Although the 19th century expansion of asylums in Europe and The United States was a movement initially based on moral principles, it led to significant negative implications for individuals, who were institutionalized as asylums became overcrowded, lacking hygiene, neglectful of patients and an overall place for poor living conditions (Wright, 1997). The rise in in-patient population in the early 19th century and patients’ inabilities to reintegrate into the community as a result of institutionalization have often been explained in terms of the mental health system and developments in psychology at the time. Sociologists on the other hand, have argued that these institutions have caused people to remain institutionalized. A compelling theory that explains this historical phenomenon is labeling theory. Labeling theory proposes that deviance in not only a result of the actions and behavior of the individual, but is also a product of the society that defines deviance (Brym, Lie, Retina, 2007). When applied to mental illness, the theory states that when an individual is labeled as mentally ill, “the negative cultural conceptions of mental illness become personally relevant, which then damages self-feelings” (Kroska & Harkness, 2008). This suggests the negative effects of institutionalizing individuals suffering from mental illness. In particular, that labeling individuals as mentally ill causes them to adopt that label as part of their identity and acting in accordance with that label. Support for this argument is evident in media portrayals of the mental asylum such as in the film One Flew Over the Cuckoo’s Nest starring Jack Nicholson, as well as in empirical studies.”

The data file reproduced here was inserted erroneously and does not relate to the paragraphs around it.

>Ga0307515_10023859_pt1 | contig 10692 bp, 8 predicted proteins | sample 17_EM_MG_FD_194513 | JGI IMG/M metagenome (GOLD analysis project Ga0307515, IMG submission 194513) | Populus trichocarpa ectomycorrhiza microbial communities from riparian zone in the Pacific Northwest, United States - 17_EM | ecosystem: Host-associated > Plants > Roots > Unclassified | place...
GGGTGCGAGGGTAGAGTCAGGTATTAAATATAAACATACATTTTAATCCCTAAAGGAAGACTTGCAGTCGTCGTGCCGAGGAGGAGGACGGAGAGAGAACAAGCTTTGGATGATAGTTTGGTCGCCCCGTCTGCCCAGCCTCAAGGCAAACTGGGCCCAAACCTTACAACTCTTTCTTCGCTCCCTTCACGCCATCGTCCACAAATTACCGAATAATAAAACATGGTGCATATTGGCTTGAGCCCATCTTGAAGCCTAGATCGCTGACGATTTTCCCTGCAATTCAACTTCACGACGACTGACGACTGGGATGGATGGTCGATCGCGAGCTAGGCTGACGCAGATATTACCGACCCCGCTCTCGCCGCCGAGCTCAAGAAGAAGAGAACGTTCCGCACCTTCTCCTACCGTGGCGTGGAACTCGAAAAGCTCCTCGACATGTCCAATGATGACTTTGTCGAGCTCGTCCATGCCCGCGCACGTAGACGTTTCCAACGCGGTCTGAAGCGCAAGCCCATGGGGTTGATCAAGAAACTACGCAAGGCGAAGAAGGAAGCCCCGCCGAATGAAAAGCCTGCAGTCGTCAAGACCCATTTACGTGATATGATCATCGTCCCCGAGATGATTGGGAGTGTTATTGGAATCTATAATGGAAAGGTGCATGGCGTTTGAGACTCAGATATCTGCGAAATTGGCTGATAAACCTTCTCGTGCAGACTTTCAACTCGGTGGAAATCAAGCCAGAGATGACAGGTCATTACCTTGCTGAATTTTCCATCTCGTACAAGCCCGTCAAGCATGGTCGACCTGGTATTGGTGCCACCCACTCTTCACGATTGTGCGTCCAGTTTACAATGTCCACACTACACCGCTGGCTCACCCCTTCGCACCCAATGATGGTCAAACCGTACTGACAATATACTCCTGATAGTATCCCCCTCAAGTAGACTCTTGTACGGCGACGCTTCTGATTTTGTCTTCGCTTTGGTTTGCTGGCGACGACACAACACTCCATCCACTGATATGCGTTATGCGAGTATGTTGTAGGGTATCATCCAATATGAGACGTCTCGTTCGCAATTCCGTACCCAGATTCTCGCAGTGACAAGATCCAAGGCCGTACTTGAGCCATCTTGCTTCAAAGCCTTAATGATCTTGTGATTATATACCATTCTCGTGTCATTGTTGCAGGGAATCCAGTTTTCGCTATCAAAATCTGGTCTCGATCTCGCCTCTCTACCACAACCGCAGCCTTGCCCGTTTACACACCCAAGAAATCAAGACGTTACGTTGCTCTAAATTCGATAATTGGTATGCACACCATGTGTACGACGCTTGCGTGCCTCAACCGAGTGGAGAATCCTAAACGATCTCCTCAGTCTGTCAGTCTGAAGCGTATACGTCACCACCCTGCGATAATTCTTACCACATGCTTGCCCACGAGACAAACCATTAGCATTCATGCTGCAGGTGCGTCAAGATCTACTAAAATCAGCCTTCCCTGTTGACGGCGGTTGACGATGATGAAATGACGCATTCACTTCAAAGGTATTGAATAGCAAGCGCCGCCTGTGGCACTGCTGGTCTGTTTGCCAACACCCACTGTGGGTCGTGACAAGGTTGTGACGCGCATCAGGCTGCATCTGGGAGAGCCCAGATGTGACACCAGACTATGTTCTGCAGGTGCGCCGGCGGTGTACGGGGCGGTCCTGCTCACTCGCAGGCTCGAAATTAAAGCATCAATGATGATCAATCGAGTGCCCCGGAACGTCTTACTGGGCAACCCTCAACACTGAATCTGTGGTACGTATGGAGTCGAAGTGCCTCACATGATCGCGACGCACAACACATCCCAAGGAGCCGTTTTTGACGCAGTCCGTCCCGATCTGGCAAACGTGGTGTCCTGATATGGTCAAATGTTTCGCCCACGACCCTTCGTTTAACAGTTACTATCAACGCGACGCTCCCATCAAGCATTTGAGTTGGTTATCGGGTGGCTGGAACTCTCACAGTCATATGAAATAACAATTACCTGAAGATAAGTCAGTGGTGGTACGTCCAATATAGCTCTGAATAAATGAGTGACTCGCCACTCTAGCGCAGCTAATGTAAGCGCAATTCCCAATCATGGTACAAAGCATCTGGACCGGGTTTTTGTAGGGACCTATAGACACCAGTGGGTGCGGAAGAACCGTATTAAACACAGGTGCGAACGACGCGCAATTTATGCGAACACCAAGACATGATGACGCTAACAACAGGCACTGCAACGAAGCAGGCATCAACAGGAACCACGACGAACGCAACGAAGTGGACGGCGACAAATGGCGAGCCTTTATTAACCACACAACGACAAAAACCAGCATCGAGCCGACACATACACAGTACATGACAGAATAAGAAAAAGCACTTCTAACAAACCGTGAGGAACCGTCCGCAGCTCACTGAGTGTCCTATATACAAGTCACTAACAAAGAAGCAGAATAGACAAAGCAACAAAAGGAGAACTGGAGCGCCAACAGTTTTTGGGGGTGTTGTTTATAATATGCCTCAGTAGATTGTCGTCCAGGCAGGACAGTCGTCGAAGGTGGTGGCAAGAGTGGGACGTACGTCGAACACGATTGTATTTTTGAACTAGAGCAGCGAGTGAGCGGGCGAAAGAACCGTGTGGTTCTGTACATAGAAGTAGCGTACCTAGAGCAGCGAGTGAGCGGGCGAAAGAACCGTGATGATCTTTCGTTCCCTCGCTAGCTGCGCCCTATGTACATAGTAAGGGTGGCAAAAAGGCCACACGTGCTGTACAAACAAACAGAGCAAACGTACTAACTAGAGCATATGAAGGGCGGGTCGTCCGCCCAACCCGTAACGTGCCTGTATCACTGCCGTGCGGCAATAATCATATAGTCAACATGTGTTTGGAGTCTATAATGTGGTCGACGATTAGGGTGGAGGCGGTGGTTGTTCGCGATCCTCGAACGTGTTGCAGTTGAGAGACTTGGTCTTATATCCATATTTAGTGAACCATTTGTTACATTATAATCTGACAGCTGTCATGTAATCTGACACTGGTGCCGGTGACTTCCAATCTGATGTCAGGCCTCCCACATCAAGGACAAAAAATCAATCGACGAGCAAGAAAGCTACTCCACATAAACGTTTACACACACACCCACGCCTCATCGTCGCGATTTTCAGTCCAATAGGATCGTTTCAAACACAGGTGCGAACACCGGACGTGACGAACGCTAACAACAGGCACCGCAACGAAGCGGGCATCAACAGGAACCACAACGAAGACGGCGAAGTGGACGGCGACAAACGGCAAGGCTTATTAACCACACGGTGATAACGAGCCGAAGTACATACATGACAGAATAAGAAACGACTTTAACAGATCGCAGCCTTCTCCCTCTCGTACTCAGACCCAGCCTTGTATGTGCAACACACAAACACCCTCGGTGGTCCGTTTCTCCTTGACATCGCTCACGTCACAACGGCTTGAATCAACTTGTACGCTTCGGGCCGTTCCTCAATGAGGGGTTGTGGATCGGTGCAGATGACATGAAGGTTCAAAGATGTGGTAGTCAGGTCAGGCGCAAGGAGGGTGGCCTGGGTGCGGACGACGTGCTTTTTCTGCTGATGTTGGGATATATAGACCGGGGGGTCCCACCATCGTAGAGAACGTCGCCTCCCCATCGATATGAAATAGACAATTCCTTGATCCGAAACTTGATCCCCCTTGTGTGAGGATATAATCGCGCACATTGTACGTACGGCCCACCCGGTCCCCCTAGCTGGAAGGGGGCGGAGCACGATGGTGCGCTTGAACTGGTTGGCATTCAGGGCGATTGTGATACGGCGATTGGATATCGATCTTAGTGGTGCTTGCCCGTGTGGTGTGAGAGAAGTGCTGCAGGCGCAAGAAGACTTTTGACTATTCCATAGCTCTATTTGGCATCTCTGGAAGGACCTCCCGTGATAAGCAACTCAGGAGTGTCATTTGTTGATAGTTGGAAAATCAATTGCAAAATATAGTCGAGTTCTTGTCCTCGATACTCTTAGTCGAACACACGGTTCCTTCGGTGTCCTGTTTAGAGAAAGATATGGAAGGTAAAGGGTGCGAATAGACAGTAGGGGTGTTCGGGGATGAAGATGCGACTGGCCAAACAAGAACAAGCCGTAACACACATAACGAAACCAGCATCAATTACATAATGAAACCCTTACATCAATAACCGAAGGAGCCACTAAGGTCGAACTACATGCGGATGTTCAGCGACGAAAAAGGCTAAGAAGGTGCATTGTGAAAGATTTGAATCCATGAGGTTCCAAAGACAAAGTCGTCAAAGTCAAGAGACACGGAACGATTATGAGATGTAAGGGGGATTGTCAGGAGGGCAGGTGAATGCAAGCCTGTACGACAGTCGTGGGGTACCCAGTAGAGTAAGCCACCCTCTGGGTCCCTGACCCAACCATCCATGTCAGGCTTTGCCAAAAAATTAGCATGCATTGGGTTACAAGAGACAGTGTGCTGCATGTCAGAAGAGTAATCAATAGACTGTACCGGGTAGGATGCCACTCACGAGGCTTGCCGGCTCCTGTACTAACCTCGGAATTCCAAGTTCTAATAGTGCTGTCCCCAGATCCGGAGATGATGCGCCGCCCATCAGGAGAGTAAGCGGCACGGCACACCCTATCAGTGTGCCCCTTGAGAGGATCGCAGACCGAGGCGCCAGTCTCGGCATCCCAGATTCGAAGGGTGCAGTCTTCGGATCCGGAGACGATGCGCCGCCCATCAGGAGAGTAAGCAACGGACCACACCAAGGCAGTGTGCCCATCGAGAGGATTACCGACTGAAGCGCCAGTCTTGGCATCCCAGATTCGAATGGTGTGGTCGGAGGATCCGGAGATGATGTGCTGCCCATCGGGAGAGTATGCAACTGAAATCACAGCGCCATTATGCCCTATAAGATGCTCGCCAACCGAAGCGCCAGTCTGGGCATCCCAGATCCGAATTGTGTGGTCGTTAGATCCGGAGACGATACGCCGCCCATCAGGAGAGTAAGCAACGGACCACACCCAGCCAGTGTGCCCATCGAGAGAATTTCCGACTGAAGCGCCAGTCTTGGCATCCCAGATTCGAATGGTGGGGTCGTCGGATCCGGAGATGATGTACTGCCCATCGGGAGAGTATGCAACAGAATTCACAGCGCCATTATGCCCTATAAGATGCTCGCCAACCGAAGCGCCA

The theme of labeling is a recurrent theme in the film One Flew Over the Cuckoo’s Nest. This film challenges the notion of mental illness, and it’s existence in the characters of the film. Several scenes in the film are suggestive that the patients in the psychiatric ward define themselves as...
References: Brym, R.J., & Lie, J., & Rytina, S. (2010) Deviance and Crime. Sociology: Your Compass for a New World. 3rd Canadian Edition. Toronto: Oxford University Press. Toronto: Nelson
Kroska, A. Harkness, S.K. (2008). Exploring the role of diagnosis in the modified labeling theory of mental illness. Social Psychology Quarterly, 71, 193-208
Wright, D. (1997). Getting out of the asylum: understanding the confinement of the insane in the nineteenth century. Social History of Medicine, 10, 137–55.
Zaentz, S., & Douglas, M. (Producers), & Forman, M. (Director). (1975). One flew over the cuckoo’s nest [Motion Picture]. United States: Fantasy Films.
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